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Volunteer D-I Baseball Coaches File Antitrust Suit Against the NCAA

  • In a lawsuit filed Tuesday, volunteer baseball coaches claim the governing body illegally sets their pay at $0.
  • This isn’t the first time the NCAA has faced litigation over its coaching compensation rules.
Ole Miss baseball players lean against dug-out during baseball College World Series in Omaha
Jaylynn Nash-USA TODAY Sports
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The NCAA is facing another antitrust lawsuit — this time over baseball coaching rules and salaries. 

On Tuesday, Division I volunteer baseball coaches filed a lawsuit in the Eastern District of California alleging the NCAA illegally limits not only the number of paid baseball coaches a team can hire, but also illegally price fixes a volunteer coach’s salary at zero.

Named plaintiffs for Smart et al. v. NCAA, which is seeking class certification, include Arkansas coach Taylor Smart and UC Davis coach Michael Hacker. 

The NCAA declined to comment.

  • The governing body’s bylaws — which schools agreed upon — allow for three paid D-I baseball coaches, and one unpaid coach.
  • The complaint alleges that volunteer coaches still perform full-time duties for no money, while some assistant coaches make six figures a year — and head coaches make more than a million.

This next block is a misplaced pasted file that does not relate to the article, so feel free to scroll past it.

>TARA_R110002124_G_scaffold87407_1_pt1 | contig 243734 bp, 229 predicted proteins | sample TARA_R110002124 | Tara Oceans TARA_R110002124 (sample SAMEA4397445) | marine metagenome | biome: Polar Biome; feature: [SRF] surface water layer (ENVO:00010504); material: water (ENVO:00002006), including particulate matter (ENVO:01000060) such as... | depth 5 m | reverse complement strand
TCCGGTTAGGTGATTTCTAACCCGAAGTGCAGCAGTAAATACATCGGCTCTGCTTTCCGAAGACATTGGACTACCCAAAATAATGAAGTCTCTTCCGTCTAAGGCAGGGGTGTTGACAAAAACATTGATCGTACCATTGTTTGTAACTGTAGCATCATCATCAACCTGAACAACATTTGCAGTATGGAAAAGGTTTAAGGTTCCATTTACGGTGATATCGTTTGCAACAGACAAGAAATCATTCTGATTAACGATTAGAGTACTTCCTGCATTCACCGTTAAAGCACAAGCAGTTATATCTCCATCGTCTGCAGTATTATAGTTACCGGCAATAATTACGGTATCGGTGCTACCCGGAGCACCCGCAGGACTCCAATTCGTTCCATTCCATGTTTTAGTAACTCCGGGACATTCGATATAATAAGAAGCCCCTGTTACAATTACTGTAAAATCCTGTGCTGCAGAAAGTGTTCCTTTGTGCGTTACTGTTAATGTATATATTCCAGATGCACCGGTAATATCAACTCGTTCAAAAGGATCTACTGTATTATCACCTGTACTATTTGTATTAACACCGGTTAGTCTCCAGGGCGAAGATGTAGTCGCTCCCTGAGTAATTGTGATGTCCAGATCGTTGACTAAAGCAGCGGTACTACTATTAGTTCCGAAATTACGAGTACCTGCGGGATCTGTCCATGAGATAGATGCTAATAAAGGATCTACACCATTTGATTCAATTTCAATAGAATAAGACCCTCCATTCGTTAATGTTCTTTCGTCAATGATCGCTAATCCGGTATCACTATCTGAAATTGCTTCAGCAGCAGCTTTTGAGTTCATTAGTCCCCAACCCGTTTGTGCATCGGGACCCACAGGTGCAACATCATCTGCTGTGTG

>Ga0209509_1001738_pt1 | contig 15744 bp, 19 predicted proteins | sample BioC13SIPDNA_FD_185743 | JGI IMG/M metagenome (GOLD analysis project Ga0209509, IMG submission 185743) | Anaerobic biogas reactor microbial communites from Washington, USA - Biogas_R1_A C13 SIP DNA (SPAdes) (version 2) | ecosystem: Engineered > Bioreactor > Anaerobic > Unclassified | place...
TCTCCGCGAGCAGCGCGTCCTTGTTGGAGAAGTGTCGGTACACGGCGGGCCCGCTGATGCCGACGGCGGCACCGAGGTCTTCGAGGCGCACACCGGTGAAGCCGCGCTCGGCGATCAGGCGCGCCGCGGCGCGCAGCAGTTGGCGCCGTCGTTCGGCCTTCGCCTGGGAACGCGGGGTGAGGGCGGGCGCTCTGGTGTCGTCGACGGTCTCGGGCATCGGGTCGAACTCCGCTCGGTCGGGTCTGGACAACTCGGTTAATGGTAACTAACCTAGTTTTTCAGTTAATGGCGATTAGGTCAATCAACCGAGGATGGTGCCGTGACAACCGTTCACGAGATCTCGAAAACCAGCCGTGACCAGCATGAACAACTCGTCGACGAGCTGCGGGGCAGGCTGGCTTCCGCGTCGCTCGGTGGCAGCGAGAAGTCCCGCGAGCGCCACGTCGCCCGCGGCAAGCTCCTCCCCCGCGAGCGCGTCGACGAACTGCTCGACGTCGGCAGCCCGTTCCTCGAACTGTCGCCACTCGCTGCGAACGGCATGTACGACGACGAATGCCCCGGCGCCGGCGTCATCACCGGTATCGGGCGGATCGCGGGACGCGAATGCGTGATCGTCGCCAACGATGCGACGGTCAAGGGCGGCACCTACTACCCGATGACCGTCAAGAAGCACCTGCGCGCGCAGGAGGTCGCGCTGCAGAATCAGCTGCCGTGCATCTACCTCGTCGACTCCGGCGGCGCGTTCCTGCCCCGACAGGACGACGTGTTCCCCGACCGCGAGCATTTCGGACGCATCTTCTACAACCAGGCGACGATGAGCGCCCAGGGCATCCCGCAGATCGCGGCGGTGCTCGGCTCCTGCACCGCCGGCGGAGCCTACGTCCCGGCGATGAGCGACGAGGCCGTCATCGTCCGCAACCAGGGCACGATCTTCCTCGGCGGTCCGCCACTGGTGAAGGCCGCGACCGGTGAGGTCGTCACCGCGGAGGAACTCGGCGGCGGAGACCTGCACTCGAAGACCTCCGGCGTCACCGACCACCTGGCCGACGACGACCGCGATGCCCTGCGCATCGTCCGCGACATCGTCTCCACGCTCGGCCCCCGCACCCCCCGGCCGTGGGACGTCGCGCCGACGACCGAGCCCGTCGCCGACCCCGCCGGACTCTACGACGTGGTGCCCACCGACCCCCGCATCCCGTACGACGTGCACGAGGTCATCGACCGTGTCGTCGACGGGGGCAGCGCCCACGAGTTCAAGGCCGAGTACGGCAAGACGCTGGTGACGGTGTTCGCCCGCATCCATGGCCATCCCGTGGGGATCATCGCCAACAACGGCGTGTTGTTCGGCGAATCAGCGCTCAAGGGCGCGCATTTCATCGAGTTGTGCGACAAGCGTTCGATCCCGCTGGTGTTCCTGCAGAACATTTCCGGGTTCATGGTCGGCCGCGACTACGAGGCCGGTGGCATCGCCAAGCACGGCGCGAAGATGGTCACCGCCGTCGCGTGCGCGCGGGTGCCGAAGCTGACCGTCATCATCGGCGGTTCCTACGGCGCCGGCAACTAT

• As a result, the complaint said, a volunteer coach “performs significant valuable work, and who would be paid for that work in a competitive market, but who cannot be paid for that work.”

The NCAA’s rule “could potentially be seen as an unlawful restraint,” sports attorney Dan Lust told Front Office Sports. 

While the NCAA has volunteer coach rules in multiple sports, Lust believes baseball provides a potentially appealing case for two reasons. A successful class action needs to have a “narrow” group, which is aided by limiting the lawsuit to one sport. And given that baseball coaching salaries are higher than many other sports, the potential damages for limiting compensation are higher.

This isn’t the first time the NCAA has faced litigation over its coaching compensation rules. In the 1990s, a case called Law v. NCAA struck down an NCAA rule that capped certain Division I coaching compensation.

But Lust said a more recent decision, in NCAA v. Alston, likely paved the way for the complaint to be filed now because it ruled that the NCAA is subject to antitrust scrutiny.

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The plaintiff firm, Korein Tillery, is well positioned to represent volunteer coaches. Led by attorney Garrett Broshuis, who played both college and minor league baseball, it recently notched a major win: an $185 million settlement for minor league ballplayers in a lawsuit against MLB over low wages. 

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